There is an ongoing scientific debate about the prevention of chronic disease and recognition of the importance of dietary (macro)nutrients. In particular, there is debate
about replacing saturated fats with unsaturated fats or carbohydrates. Excessive consumption of certain carbohydrates can also be a risk factor, and certain carbohydrate-rich foods are also implicated in the rapidly increasing incidence of obesity and type 2 diabetes. This project set out to investigate the " metabolic quality " of carbohydrates, this being how they are used in the body, so that consumption of the most beneficial types can, in future, be encouraged.
Consumption of simple sugars or rapidly digestible starch can lead to a rapid increase in serum glucose levels (high glycemic index foods), an increase in serum insulin levels and increased synthesis of triglycerides. This metabolic response is thought to be detrimental to longer-term optimal health.

One parameter in considering the "metabolic quality" of carbohydrates is the intensity of
the blood glucose response after ingestion or the glycemic index (GI). This is dependent upon a number of physiological processes such as gastric emptying, intestinal transit, glycogen synthesis, glucose production of the liver, stimulation of glucose utilisation and oxidation. These processes need to be monitored and better understood so that the glycemic index of foods and food products can be beneficially modified.

Within the EUROSTARCH project this was achieved by tagging food products and tracking their progress though the digestive tact. This was done through a novel approach using stable isotopes . These isotopes are not harmful for humans and are already naturally present in biological substances. The amount of naturally occurring 13 C in plant materials was increased artificially and by consuming these products, their subsequent digestion and metabolism was traced by measuring the 13 C-glucose in blood, 13 CO 2 in exhaled breath and in 13 C-metabolites that were excreted.

Thus, the aim of EUROSTARCH was to increase the knowledge of various stages in the processes of carbohydrate digestion and fermentation, and to use this knowledge to
further define food products most suitable for the prevention of chronic disease.


The specific aims of this project were:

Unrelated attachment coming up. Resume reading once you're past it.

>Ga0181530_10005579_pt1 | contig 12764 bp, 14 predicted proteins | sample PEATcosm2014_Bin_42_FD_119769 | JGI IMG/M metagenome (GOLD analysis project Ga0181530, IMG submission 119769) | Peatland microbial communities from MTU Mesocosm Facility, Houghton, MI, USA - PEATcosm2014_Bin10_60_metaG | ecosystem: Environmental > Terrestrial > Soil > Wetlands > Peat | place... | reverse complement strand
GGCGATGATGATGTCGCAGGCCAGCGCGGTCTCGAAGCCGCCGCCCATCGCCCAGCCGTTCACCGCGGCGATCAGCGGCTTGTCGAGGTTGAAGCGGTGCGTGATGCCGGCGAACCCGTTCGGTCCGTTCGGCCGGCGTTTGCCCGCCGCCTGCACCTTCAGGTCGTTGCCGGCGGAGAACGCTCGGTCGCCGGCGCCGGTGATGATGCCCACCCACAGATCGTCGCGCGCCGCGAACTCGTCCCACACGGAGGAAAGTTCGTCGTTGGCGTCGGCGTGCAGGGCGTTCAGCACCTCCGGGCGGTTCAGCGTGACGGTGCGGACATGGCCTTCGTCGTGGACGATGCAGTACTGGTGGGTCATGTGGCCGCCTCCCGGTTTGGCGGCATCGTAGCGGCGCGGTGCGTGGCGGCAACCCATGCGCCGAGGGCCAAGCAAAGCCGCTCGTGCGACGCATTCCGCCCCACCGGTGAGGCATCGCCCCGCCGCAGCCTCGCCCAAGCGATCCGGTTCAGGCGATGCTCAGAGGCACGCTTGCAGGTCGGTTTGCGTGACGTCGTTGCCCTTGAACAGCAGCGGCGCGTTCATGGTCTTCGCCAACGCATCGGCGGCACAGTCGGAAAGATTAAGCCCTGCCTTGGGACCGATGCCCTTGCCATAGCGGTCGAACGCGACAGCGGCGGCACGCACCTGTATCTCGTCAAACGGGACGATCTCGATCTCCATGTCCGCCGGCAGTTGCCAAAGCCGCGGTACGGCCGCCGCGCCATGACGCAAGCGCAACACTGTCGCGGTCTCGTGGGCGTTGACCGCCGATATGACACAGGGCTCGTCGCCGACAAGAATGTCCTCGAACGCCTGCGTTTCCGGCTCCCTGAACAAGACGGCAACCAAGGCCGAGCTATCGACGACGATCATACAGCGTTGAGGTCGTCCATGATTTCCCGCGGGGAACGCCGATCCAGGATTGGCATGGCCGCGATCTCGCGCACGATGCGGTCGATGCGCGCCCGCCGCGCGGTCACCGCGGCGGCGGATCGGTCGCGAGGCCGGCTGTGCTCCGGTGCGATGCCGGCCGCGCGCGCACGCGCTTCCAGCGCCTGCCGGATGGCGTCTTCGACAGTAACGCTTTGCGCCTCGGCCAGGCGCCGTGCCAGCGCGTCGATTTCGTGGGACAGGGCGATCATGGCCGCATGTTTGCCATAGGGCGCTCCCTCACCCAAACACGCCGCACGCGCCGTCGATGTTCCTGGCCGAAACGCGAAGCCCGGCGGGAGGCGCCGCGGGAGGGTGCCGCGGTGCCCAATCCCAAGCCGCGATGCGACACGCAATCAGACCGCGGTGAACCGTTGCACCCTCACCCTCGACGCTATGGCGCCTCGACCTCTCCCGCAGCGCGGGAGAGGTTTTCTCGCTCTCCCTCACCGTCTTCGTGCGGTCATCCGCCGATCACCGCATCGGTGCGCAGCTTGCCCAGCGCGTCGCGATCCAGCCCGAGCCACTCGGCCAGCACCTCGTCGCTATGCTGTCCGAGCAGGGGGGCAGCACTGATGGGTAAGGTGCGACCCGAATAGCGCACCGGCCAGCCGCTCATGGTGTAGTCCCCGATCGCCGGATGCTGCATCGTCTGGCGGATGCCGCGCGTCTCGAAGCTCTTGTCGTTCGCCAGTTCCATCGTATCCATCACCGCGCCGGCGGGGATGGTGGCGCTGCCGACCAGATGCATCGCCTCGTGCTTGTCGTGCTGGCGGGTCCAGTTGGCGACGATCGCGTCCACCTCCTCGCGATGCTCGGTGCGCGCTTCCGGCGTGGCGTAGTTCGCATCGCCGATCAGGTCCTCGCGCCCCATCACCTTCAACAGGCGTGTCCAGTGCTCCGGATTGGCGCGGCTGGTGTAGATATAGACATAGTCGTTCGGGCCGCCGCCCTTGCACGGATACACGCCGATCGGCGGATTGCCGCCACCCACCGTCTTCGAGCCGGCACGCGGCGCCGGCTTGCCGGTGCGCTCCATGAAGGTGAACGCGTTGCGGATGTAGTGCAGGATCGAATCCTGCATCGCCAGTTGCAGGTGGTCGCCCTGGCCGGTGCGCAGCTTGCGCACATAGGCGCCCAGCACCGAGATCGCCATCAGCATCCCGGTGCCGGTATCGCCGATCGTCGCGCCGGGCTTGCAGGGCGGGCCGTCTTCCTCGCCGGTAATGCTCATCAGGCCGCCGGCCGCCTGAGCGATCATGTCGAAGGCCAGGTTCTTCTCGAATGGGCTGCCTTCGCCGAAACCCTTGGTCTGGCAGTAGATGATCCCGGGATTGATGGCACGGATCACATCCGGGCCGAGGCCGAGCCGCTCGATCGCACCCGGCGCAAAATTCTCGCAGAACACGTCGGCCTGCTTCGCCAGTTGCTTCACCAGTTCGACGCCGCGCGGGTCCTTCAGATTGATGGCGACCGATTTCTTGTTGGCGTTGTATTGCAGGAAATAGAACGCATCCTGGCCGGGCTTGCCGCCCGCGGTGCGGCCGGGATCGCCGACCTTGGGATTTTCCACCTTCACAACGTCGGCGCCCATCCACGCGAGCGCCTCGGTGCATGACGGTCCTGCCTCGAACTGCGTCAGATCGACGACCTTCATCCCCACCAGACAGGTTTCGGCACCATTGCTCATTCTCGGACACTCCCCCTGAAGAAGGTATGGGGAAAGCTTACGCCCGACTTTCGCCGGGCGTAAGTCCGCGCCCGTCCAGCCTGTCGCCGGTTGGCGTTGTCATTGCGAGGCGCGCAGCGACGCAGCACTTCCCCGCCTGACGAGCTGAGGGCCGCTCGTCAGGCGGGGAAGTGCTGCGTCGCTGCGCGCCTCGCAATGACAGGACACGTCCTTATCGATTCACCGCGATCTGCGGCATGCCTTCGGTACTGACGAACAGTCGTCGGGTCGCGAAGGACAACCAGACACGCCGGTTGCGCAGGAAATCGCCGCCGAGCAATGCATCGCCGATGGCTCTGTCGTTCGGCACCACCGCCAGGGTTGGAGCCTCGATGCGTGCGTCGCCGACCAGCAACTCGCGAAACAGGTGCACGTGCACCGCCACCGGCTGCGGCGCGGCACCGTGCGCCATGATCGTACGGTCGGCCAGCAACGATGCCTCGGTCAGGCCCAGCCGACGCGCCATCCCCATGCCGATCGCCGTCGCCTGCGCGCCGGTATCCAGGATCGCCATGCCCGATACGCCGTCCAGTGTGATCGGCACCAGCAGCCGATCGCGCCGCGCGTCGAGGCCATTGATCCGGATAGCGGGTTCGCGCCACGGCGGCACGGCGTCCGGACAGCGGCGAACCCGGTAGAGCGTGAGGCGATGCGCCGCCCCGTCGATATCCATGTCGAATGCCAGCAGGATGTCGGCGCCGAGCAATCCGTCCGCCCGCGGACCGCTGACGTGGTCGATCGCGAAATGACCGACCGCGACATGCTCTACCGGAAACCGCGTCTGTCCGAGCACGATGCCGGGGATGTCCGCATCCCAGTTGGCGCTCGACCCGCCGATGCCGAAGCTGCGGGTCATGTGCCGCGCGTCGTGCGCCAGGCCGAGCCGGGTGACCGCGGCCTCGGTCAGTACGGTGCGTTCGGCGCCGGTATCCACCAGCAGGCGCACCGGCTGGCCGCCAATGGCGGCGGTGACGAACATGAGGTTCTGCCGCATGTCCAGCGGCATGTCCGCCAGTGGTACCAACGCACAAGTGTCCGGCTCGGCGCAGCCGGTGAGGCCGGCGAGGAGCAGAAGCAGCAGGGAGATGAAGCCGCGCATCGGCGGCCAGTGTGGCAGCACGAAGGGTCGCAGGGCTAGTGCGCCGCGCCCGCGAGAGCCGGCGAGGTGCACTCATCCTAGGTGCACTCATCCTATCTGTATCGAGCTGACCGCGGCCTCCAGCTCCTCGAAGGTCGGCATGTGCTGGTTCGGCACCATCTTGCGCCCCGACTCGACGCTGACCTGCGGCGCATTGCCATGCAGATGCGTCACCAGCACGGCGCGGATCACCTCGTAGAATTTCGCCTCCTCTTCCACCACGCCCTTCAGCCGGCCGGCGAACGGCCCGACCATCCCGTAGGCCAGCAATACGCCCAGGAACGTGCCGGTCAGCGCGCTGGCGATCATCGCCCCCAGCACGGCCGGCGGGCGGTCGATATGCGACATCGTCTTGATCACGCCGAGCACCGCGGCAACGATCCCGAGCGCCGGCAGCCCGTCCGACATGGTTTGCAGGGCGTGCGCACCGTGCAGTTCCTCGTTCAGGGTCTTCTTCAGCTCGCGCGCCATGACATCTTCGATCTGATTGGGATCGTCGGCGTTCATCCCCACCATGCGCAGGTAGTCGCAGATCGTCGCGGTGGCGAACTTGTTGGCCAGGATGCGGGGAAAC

1 To investigate the metabolic effects of starchy foods related to the rate and extent of digestion of starch.
2 To investigate the biological effects of cognitive function and satiety of starchy foods.
3 To investigate fermentation of resistant starch in the colon.


Detailed scientific investigations were carried out by the EUROSTARCH project teams related to each of the above aims. These included short-term metabolic trials of a low-glycemic (LGI) or high-glycemic index (HGI) breakfast in overweight non-diabetic subjects using different test meals, and the effects of GI and indigestible carbohydrates from the evening meal on glucose tolerance at breakfast.

In addition the effects of a five-week low-glycemic index diet on weight control and cardiovascular risk factors in overweight and otherwise healthy subjects was carried out. After this 5 week nutritional intervention, dietary survey results showed that all subjects in the LGI group reached a low glycemic index. The Low GI diet was associated with:

- a significant weight loss of -1.1 ± 0.3 kg (p= 0.004)
- no changes in fat mass (-0.7 ± 0.6 %, p= 0.15)
- a significant, 10% decrease in total cholesterol (both HDL and LDL), (p<0.001)
- a significant 7% decrease in C peptide (mostly in women) with no change in insulinemia (p<0.05)
The High GI diet was associated with:
- a significant 2.4% decrease in basal glycemia mostly in women (p=0.002)

Full details of all the scientific investigations carried out in EUROSTARCH can be found in the final report of the “Scientific information” page


Full details of all the published results can be found in the final report of the “Scientific information” page

The main results from the EUROSTARCH project aims include:

Aim 1: Metabolic effects of starchy foods
The production and use of 13 C-enriched substrates , grains and model foods was achieved. Industrial food processing was shown to dramatically modify glucose response. Critical food processing parameters were identified to achieve low gelatinised starch products which resulted in a low glycemic response. With stable isotope techniques more insight was gained about glucose kinetics after the ingestion of starchy foods, and the relationship with hormonal responses. The metabolic response after eating whole-wheat bread is not only determined by the rate of starch digestion, but also by other food factors. Hormone response to rapidly and slowly available carbohydrates is different.